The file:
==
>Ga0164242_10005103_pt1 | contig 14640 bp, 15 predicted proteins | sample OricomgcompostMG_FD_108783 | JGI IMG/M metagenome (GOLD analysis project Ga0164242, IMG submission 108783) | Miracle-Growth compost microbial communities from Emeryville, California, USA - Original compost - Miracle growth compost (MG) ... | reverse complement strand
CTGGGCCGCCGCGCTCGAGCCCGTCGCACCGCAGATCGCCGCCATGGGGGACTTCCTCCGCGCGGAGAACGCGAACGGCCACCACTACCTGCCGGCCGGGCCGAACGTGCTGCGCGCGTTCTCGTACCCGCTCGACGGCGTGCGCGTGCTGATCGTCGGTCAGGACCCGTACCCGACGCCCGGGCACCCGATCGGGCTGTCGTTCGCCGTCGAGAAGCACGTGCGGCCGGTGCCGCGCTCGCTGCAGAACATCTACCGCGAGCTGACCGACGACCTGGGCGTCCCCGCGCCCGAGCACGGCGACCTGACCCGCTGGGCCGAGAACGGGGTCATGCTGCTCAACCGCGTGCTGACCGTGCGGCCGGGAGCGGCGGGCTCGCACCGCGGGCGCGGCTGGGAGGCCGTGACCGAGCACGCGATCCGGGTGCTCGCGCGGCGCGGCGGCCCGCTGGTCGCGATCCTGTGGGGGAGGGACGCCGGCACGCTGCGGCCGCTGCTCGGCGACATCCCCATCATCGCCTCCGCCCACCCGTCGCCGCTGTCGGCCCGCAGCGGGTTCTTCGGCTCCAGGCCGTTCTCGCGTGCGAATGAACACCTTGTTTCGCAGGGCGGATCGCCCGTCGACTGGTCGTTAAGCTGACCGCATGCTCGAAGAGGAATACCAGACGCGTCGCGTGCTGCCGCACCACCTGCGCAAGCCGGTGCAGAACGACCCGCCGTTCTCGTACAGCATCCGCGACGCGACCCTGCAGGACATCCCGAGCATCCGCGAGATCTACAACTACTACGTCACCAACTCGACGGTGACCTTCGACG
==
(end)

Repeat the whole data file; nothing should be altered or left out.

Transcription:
>Ga0164242_10005103_pt1 | contig 14640 bp, 15 predicted proteins | sample OricomgcompostMG_FD_108783 | JGI IMG/M metagenome (GOLD analysis project Ga0164242, IMG submission 108783) | Miracle-Growth compost microbial communities from Emeryville, California, USA - Original compost - Miracle growth compost (MG) ... | reverse complement strand
CTGGGCCGCCGCGCTCGAGCCCGTCGCACCGCAGATCGCCGCCATGGGGGACTTCCTCCGCGCGGAGAACGCGAACGGCCACCACTACCTGCCGGCCGGGCCGAACGTGCTGCGCGCGTTCTCGTACCCGCTCGACGGCGTGCGCGTGCTGATCGTCGGTCAGGACCCGTACCCGACGCCCGGGCACCCGATCGGGCTGTCGTTCGCCGTCGAGAAGCACGTGCGGCCGGTGCCGCGCTCGCTGCAGAACATCTACCGCGAGCTGACCGACGACCTGGGCGTCCCCGCGCCCGAGCACGGCGACCTGACCCGCTGGGCCGAGAACGGGGTCATGCTGCTCAACCGCGTGCTGACCGTGCGGCCGGGAGCGGCGGGCTCGCACCGCGGGCGCGGCTGGGAGGCCGTGACCGAGCACGCGATCCGGGTGCTCGCGCGGCGCGGCGGCCCGCTGGTCGCGATCCTGTGGGGGAGGGACGCCGGCACGCTGCGGCCGCTGCTCGGCGACATCCCCATCATCGCCTCCGCCCACCCGTCGCCGCTGTCGGCCCGCAGCGGGTTCTTCGGCTCCAGGCCGTTCTCGCGTGCGAATGAACACCTTGTTTCGCAGGGCGGATCGCCCGTCGACTGGTCGTTAAGCTGACCGCATGCTCGAAGAGGAATACCAGACGCGTCGCGTGCTGCCGCACCACCTGCGCAAGCCGGTGCAGAACGACCCGCCGTTCTCGTACAGCATCCGCGACGCGACCCTGCAGGACATCCCGAGCATCCGCGAGATCTACAACTACTACGTCACCAACTCGACGGTGACCTTCGACG